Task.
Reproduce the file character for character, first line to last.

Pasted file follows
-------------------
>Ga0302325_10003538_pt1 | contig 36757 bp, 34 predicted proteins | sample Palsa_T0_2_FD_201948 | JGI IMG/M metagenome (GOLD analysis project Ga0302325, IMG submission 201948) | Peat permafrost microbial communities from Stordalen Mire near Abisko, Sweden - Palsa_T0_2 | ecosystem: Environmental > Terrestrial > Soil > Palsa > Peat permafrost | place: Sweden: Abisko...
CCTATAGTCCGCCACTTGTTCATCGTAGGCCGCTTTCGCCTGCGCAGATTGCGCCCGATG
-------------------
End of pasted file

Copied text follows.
>Ga0302325_10003538_pt1 | contig 36757 bp, 34 predicted proteins | sample Palsa_T0_2_FD_201948 | JGI IMG/M metagenome (GOLD analysis project Ga0302325, IMG submission 201948) | Peat permafrost microbial communities from Stordalen Mire near Abisko, Sweden - Palsa_T0_2 | ecosystem: Environmental > Terrestrial > Soil > Palsa > Peat permafrost | place: Sweden: Abisko...
CCTATAGTCCGCCACTTGTTCATCGTAGGCCGCTTTCGCCTGCGCAGATTGCGCCCGATG